If we remember anything on this anniversary of the collision between Iridium 33 and Cosmos 2251, it should be that the problem cannot be wished away and ignoring it will ensure that another, perhaps more serious, incident will occur in the future.

The incident also provided incentive for more cooperation between spacefaring nations to address the issue. After the collision, the United States and Russia opened a dialogue to discuss the incident and take measures to prevent similar incidents in the future. The most notable example of this cooperation is an agreement between Russia and the United States via US STRATCOM’s Joint Space Operations Center (JSpOC). Under this agreement, JSpOC shares orbital element data it obtains with Russia as well as other governmental and nongovernmental organizations. This relationship was exemplified when the JSpOC provided Roscosmos with orbital element and predictive data on its marooned probe Phobos-Grunt.2 It is noteworthy that the arrangement JSpOC currently has with Russia and other countries was in the works prior to the Iridium/Cosmos collision; however, the collision epitomized the need for this cooperation and certainly influenced its offering.

In spite of these beneficial outcomes, more still needs to be accomplished. The issue of space situational awareness needs to move forward so operators can better understand what is occurring in the space environment. Space debris requires attention as well: while many of the spacefaring nations have implemented guidelines to mitigate accumulation of additional space debris, a clear and present issue remains with the debris already present from decades of space activities. Regrettably, national security concerns, politics, legalities, and economics make both issues difficult to address. However, if we remember anything on this anniversary of the collision between Iridium 33 and Cosmos 2251, it should be that the problem cannot be wished away and ignoring it will ensure that another, perhaps more serious, incident will occur in the future.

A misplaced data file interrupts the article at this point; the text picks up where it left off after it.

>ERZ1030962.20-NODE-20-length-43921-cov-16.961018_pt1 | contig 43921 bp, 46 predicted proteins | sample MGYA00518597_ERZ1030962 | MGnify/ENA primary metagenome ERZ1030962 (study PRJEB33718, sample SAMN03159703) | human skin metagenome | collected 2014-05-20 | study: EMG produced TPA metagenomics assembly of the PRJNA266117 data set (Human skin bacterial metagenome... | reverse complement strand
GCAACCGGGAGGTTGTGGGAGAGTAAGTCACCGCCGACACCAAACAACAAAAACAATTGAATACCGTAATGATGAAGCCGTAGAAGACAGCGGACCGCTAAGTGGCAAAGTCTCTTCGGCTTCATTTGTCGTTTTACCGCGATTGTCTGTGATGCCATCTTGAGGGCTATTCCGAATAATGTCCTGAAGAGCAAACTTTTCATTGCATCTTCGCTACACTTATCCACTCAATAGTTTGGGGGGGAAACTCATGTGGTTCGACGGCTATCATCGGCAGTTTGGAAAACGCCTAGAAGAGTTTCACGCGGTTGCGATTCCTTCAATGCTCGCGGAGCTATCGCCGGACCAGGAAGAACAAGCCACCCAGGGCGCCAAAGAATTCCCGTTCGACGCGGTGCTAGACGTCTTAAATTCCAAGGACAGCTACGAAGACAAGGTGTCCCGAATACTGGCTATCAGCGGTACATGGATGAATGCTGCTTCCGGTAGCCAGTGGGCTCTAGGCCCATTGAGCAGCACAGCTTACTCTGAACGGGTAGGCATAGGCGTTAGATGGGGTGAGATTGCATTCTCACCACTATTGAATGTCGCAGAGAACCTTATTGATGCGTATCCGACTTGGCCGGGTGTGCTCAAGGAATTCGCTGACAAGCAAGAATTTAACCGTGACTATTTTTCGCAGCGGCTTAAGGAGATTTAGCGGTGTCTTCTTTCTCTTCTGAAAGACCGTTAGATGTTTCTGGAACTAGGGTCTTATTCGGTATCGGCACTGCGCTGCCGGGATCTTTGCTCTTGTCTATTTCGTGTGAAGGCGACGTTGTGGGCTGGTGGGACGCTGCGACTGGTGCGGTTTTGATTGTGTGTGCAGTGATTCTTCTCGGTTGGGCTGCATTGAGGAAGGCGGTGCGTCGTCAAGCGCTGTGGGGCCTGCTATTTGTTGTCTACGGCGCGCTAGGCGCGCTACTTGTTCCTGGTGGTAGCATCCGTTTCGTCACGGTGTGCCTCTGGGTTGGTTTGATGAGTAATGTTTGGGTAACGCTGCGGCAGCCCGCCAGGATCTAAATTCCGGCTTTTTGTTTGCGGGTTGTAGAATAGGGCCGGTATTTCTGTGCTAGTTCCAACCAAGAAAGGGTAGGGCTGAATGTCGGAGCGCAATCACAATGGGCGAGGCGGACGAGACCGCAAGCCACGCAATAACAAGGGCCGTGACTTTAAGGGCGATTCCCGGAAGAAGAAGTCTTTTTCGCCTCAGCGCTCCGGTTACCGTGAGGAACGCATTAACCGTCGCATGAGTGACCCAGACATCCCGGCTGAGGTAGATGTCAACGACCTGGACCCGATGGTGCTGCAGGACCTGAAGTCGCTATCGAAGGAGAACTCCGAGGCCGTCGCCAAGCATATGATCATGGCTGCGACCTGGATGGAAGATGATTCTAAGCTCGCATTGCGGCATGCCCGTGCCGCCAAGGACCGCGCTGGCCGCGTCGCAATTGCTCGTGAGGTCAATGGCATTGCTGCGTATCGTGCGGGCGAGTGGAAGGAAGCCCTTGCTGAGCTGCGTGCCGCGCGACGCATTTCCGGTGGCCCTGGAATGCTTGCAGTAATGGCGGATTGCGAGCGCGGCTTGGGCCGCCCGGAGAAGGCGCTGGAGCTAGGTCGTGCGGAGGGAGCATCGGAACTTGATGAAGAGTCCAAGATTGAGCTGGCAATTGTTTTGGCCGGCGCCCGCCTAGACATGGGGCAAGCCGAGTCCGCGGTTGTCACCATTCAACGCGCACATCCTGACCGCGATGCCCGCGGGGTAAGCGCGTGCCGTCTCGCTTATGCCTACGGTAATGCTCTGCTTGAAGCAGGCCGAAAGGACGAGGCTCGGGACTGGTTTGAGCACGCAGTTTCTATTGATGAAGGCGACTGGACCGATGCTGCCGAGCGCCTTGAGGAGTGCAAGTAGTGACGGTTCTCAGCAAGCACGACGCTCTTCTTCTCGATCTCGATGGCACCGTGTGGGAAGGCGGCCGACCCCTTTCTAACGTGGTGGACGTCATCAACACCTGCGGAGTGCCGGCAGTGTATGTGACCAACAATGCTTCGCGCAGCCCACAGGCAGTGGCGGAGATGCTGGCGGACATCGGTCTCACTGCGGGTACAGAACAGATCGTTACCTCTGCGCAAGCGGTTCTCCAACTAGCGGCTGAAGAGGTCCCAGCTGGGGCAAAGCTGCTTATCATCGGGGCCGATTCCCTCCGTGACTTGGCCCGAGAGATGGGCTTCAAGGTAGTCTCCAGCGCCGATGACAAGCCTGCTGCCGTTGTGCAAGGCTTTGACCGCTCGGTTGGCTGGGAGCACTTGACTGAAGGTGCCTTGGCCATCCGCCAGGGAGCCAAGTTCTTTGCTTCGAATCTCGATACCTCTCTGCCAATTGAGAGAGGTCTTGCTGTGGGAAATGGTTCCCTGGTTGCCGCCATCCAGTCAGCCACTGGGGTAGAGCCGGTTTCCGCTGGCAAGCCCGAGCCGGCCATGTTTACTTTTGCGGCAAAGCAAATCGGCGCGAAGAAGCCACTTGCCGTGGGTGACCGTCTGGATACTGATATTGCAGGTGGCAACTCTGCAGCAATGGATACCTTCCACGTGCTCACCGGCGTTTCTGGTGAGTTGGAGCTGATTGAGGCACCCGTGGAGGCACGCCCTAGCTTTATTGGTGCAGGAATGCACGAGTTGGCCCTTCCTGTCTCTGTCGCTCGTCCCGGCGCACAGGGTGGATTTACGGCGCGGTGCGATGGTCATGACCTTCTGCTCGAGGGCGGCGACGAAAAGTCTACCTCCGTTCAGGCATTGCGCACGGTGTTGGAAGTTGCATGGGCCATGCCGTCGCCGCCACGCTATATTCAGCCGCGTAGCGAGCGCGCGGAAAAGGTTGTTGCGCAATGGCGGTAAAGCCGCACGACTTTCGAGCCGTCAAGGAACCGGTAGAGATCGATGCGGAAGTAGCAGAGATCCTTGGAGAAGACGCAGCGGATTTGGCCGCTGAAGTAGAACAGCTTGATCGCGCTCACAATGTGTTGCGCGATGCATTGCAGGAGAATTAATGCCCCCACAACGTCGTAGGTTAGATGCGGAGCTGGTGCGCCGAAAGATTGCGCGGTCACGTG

Endnotes

1 The first scenario applies a strict liability standard whereby a State is considered strictly liable for any damage caused by a space object launched even in the face of circumstances that are outside a its control. Under this standard, if more than one State is responsible for the launch of the space object in question then that State will be held joint and severally liable for any damage caused. The first scenario of the Liability Convention was invoked by Canada through diplomatic channels after the reentry and subsequent crash of the RORSAT Cosmos 954 on January 24, 1978 in the northwest territory of Canada and led to a settlement for the costs of the cleanup and damages.

2Michael Listner, Phobos-Grunt Highlights Cooperation in Space Situational Awareness, Space Safety Magazine, December 20, 2011.


Home

Subscribe

Enter your email address below to be notified when new articles are published:


ISPCS 2014